If this is the way these modern barbarians manage the pension fund industry—it’s difficult to understand why even the Republicans who would profit from the process could be so callous as to recommend them.

     The intended effects of the economic policies of Republicans and conservative Democrats—especially with regard to globalization, tax policy, minimum wage levels, and the sharing of the rewards from increased productivity—are now quite evident.

From Business Week, April 19.

Where Wealth Lives

The productivity boom has made asset owners rich—and left many wage-earners behind

For the past three years, the U.S. has enjoyed an almost unprecedented boom in productivity. Yet these gains have been distributed unevenly. Household net worth has reached an all-time high, surpassing even the bubble-influenced peak of early 2000. That has mainly benefited the top half of families, who own virtually all of the country's assets such as stocks, bonds, and homes.

Meanwhile, high unemployment and glacial job growth have left many workers, especially at the bottom end, suffering. The share of the economic pie going to wages and salaries has plummeted to just over 50%, its lowest level in at least the past 50 years, and perhaps longer….

For the rest of this year—and perhaps into 2005—most of the productivity gains are likely to show up as increasing wealth, not as higher income for workers. For one thing, real wages, while picking up a bit, are growing at a very slow pace. Moreover, production and supervisory workers—about 80% of private nonfarm employees—are still seeing their real hourly earnings fall. That probably won't change until unemployment drops below 5%—and even at that level, pressure from cheap labor overseas may slow the revival of wage growth.

Meanwhile, asset owners should continue to profit from the combination of weak wage growth and strong productivity, which ought to lift corporate profits and the stock market….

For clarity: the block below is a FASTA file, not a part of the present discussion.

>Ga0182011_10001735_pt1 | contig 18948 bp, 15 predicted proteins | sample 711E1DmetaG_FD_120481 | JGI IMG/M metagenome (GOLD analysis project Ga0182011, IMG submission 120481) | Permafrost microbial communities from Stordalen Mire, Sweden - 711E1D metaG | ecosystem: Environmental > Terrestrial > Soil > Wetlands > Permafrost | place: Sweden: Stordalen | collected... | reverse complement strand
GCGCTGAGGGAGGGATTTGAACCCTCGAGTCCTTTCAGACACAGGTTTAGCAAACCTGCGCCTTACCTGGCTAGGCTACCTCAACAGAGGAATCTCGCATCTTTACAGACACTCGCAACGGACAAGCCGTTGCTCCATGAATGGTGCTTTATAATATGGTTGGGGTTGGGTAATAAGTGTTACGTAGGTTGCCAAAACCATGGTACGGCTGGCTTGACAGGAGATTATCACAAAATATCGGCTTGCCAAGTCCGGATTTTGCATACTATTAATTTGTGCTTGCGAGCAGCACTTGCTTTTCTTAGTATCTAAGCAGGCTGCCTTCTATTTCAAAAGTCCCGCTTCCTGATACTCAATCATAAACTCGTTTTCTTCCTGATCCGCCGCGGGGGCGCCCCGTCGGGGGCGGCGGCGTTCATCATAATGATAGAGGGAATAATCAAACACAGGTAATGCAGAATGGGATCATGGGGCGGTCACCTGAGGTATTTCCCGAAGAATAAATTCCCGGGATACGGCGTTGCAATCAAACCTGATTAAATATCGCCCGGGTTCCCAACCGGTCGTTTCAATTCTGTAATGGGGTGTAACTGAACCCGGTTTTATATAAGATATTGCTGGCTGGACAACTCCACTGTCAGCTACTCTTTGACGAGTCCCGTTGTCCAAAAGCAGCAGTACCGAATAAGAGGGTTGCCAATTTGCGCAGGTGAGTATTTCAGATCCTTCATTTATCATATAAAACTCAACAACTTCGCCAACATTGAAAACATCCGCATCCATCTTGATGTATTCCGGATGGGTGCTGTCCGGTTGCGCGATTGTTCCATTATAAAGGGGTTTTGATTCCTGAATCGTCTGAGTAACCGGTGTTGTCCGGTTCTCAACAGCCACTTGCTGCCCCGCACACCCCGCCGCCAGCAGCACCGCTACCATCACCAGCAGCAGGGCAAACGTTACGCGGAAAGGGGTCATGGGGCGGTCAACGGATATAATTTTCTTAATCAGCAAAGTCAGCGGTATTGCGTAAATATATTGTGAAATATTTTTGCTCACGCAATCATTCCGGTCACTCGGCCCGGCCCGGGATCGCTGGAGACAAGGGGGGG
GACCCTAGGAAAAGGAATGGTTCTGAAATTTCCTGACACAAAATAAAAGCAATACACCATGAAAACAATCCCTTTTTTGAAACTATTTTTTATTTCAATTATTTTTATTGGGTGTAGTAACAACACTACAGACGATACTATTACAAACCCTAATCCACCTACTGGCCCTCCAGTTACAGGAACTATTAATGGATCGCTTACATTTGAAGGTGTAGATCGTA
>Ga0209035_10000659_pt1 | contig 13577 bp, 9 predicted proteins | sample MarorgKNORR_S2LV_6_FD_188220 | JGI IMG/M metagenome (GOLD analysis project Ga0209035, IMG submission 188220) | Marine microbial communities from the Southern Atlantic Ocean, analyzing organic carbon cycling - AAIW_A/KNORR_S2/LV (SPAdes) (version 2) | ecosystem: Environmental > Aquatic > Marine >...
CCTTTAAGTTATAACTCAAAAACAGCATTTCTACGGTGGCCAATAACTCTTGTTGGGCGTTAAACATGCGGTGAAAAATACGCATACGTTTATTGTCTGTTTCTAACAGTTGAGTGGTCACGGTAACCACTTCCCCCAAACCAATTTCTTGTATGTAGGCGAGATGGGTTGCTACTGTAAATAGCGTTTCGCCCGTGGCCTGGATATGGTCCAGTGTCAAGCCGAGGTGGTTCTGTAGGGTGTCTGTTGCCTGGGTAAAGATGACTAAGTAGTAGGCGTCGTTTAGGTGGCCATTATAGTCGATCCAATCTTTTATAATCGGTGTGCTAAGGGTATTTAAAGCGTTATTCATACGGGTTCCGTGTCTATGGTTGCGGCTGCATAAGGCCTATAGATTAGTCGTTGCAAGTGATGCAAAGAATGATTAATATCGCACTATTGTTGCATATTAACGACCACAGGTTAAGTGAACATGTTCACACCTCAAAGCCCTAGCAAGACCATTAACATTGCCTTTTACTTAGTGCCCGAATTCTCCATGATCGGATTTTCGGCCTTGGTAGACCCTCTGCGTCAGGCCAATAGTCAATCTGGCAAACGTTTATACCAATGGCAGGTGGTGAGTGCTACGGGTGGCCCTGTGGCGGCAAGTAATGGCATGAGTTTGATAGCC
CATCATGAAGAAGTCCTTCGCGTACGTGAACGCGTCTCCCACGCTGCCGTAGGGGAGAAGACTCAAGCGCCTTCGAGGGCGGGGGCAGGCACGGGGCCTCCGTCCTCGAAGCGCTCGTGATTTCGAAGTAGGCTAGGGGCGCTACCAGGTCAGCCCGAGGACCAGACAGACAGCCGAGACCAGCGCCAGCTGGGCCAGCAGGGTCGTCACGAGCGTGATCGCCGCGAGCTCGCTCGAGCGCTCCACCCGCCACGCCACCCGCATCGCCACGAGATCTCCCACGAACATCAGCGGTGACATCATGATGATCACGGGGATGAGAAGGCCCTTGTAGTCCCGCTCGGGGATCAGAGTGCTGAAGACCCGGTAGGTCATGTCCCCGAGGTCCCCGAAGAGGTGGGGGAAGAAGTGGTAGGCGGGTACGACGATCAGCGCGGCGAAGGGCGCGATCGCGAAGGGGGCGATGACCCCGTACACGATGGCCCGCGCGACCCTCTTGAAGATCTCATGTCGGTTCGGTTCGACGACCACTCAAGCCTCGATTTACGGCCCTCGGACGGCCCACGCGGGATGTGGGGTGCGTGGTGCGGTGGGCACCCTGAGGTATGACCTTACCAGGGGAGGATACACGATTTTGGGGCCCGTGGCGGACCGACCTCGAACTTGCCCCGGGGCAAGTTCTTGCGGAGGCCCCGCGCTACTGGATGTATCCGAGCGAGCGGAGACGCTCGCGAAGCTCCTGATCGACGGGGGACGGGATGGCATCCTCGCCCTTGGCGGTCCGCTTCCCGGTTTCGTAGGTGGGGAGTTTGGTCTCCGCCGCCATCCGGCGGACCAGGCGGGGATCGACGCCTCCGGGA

The continued importance of wealth in the recovery has in many ways surprised economic forecasters, who have repeatedly—and wrongly—warned that the expansion was unsustainable without job growth….

…the changes in the tax code, under Presidents Bill Clinton and Bush, have tended to reduce the tax burden on wealth. For example, Bush's tax cut on dividends may have helped boost stock prices, making the U.S. richer. And Clinton's 1997 expanded tax exemption for capital gains on home sales may have helped spur the housing market....

Ownership of assets is highly concentrated, far more than income. The top 1% of families, as measured by net worth, receive about 15% of income but own 30% of the nation's assets—including stocks and bonds, homes, and closely held businesses. That's according to the Federal Reserve's Survey of Consumer Finances. The top 10% of families, as measured by net wealth, own 65% of assets, and the top 50% own a stunning 95% of assets. That means the gains from rising wealth have effectively left out half the population….

Remember, though, that even in the '90s, labor's share of national income—that is, the total of the wages, benefits, profits, rents, and interest generated by the economy--kept falling until 1997. That was when the unemployment rate dropped below 5% and stayed there for several years. Similarly, real wages were stagnant until 1997 even though job growth picked up as early as 1994….

     Business Week is totally wrong in the assertion that “The continued importance of wealth in the recovery has in many ways surprised economic forecasters, who have repeatedly—and wrongly—warned that the expansion was unsustainable without job growth.” That’s only true of the conservative economists, who deliberately lie about the intended effects of their policies.

     Real economists have been telling us that globalization would inevitably lead to economic expansion without job growth and without increases in wage rates for workers. Indeed, that’s the whole point of globalization.

     Again, we’re seeing the real intent of globalization. Workers benefit from it only until their wages start to go up. Then, no matter where they are located, they will lose their jobs and standards of living to people who are worse off in the world.

     The goal of globalization is to make rich people richer—not to improve the lives of workers.

From Business Week, April 19.

Job Exports: Europe's Turn

It's following the offshoring trend—and much of it is white-collar

…Attention, European white-collar workers: Your job could be next. By 2008, Deloitte Research estimates, more than 800,000 financial-services and high-tech jobs will migrate from Western Europe to cheaper labor markets—principally India, but also Eastern Europe, China, and even Africa and Latin America….